ICTs have the potential to contribute to skill formation in the same way that they enhance the quality of learning and teaching in general (sections 5.3 and 5.4 above). Additionally, network technologies have the potential to deliver the most timely and appropriate knowledge and skills to the right people, at the most suitable time, in the most convenient place. E-training allows for personalized, just-in-time, up-to-date, and user-centric educational activities.
E-training has been most popular (and successful) in the corporate world, probably due to the culture of innovation and light bureaucracies, the feasibility of having limited and clear educational objectives, and the existence of quantifiable trade-offs. Consumers also use e-training for informal skill formation and for professional training and upgrading in certain specializations; however, corporate and consumer e-training modalities have opened new paths, raised new ideas, and generated new approaches.
5.5.3 Specific Solutions
Specific solutions described earlier to advance educational opportunities (Section 5.1.3), efficiency (Section 5.2.3), quality of learning (Section 5.3.3), and quality of teaching (Section 5.4.3) are also applicable for improving skill formation. Certain solutions, however, have been particularly effective in this area:
Simulation has long been used by trainers to facilitate skill formation. They offer a safe, efficient, and economical “virtual reality” that replicates actual events and processes under controlled conditions.
Perhaps the most notable example is the flight simulator, which offers a safe environment to train pilots. This and other simulators allow training under virtual hazardous and emergency scenarios and permit errors without expensive or devastating consequences. Simulations have also been used in such areas as:
- Reproduction of the operation of numerically controlled machine tools (known as CNC machines)
- Troubleshooting of electronic circuits
- Training for manual dexterity as in welding
- Use of computers to simulate electrical and electronic circuitry
- Use of software to emulate hardware
For more on Simulations see Resource 2.4.1.
18.104.22.168 Competency-Based Multimedia
Competency-based multimedia programs enhance the quality and efficiency of classroom-based vocational and technical education. They provide an explicit link between training and skill competencies and may lead to teaching methods that avoid conventional lectures, as is the case at Francis Tuttle (see Resource 2.4.2 ), where all live lectures have been eliminated. Videotaped lectures, written materials, and computers are used instead.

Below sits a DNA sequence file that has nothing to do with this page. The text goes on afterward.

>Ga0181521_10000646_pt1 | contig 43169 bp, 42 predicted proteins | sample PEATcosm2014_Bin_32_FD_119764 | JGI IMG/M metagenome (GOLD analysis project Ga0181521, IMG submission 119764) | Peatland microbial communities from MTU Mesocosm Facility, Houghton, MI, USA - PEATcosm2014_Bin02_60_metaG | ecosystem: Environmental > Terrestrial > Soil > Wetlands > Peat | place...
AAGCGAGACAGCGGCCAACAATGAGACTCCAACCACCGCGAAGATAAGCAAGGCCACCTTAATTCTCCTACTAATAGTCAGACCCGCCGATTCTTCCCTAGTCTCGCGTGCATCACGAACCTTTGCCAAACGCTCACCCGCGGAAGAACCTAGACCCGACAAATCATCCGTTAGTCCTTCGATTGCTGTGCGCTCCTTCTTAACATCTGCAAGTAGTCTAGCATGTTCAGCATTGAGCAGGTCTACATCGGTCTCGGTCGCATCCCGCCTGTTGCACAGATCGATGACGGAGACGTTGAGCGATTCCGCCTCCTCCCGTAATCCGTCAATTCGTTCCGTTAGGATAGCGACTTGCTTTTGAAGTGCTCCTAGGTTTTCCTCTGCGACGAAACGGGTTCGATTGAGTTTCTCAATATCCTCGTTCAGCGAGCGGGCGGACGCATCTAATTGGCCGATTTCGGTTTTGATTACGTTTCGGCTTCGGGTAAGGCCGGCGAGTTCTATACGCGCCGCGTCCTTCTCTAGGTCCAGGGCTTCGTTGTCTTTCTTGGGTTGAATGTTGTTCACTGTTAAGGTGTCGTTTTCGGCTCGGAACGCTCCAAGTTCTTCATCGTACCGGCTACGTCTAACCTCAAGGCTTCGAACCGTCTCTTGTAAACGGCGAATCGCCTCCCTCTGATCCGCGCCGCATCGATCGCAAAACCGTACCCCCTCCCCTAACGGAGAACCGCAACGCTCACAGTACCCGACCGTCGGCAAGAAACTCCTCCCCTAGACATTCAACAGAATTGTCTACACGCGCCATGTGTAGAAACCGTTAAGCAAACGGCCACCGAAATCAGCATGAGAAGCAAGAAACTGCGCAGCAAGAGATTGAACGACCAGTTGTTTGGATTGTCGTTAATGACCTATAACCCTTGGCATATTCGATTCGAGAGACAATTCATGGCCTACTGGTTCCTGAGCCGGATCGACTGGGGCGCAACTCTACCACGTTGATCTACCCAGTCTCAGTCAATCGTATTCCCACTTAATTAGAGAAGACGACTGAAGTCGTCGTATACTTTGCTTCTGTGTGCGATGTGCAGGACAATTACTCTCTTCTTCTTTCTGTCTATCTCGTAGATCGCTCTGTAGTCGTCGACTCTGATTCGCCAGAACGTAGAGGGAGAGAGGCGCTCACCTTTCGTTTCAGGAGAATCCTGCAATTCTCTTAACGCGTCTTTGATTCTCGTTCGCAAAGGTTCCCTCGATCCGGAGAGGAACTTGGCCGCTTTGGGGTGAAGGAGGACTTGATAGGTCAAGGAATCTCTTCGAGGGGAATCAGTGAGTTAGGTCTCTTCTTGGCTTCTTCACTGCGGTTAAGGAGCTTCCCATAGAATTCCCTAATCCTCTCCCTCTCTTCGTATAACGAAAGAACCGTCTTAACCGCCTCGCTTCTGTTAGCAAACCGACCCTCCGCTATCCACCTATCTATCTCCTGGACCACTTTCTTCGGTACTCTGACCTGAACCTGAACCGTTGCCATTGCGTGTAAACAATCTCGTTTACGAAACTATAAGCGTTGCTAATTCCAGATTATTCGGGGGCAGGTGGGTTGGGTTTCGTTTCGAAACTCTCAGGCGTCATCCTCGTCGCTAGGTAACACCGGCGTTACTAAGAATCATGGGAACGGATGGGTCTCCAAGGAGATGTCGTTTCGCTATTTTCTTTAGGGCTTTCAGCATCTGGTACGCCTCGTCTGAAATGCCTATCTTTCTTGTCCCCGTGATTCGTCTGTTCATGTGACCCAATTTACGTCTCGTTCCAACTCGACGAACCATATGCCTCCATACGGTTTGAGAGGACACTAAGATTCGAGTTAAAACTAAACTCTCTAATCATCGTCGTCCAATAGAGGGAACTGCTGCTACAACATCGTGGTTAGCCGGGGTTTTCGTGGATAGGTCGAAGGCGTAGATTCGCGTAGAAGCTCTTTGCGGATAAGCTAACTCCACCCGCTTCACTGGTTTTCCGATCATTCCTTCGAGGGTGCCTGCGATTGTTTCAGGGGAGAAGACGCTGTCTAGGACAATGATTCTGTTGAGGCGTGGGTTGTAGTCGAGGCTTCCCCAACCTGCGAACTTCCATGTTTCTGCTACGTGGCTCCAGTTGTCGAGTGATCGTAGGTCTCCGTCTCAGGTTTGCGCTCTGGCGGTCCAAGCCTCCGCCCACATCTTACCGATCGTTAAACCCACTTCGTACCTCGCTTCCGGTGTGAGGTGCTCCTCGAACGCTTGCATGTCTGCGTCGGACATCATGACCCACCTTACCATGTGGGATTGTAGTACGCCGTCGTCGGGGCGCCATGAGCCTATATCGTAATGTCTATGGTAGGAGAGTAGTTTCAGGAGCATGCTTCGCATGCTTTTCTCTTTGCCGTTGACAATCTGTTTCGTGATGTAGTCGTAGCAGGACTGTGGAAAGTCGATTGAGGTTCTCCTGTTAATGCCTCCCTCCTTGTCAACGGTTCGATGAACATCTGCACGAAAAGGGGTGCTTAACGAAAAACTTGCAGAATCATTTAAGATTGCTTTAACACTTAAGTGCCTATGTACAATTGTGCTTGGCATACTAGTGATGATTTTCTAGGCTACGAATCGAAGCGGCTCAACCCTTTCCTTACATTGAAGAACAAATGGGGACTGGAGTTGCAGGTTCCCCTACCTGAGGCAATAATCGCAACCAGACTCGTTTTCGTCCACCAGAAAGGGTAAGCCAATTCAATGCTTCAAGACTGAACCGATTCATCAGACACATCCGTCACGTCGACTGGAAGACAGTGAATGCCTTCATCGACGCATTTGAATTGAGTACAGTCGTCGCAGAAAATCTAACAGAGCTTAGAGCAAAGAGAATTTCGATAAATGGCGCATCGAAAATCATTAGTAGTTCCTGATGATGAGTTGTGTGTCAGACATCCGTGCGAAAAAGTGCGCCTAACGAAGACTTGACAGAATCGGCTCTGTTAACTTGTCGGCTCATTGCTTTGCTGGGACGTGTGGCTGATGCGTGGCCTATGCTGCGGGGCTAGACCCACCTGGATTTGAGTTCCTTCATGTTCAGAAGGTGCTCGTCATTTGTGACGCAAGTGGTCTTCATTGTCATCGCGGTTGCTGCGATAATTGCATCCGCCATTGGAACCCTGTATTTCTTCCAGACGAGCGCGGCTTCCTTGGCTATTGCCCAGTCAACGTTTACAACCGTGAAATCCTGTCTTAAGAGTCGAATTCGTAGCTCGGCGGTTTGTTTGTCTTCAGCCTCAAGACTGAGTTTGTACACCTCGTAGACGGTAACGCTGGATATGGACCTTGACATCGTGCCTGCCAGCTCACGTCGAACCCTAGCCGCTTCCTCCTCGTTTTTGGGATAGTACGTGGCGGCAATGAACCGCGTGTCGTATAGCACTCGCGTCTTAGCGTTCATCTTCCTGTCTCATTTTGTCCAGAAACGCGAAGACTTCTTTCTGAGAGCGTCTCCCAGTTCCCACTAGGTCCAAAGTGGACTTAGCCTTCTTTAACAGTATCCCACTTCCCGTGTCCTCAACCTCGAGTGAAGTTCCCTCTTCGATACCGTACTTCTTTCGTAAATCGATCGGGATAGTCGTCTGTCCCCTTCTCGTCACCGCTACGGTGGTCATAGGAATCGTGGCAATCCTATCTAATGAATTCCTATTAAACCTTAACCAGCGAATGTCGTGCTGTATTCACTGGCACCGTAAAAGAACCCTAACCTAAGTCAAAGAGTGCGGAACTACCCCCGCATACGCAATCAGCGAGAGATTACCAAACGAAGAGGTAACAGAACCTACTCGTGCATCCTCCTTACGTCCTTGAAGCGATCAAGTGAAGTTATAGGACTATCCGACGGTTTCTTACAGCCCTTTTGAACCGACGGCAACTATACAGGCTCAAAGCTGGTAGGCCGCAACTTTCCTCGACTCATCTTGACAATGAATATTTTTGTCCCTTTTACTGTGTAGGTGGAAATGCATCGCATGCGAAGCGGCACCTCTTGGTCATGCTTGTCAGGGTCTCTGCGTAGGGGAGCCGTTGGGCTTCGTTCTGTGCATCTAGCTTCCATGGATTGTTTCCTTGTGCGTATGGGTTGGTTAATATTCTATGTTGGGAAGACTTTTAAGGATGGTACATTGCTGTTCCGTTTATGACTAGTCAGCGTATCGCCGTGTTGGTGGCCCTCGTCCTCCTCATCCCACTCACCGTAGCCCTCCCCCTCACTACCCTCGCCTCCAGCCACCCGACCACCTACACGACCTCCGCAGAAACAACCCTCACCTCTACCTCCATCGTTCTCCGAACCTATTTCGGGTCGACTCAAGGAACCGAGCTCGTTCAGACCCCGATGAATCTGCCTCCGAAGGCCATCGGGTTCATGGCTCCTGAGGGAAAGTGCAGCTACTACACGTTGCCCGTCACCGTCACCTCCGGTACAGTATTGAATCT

22.214.171.124 Video and Interactive Media
Videos and interactive media are valuable for firms that want their employees to upgrade their skills and for citizens who wish to learn new skills through “do-it-yourself” or “how-to” mechanisms. Television and the Internet have created a new category of programs, sometimes called “edutainment,” that combining education with entertainment. These include programs on such skills as home design and building, woodwork, and remodeling. For a sample of interactive media (videos and CDs) for skill enhancement and training, see Resource 2.4.3.
Videos, CDs and DVDs have great potential for skill training in classrooms and at home. They are now easy to produce with the introduction of digital camcorders which are relatively cheap and user friendly.
126.96.36.199 Workplace Training
Training in the workplace has become a continuous need as firms find it necessary to provide their staff with opportunities to upgrade their skills and acquire new ones to adjust to new market demands. However, traditional face-to-face training is costly—particularly in terms of trainees’ time and travel. Firms have introduced different levels of e-training—providing synchronous and asynchronous opportunities through the Internet, videoconferencing, videos, CDs, television, etc. For examples of e-training applications in specific enterprises (Axa, Carrefour, Cisco, Lucent Technologies, and corporate universities), see Resource 2.4.4.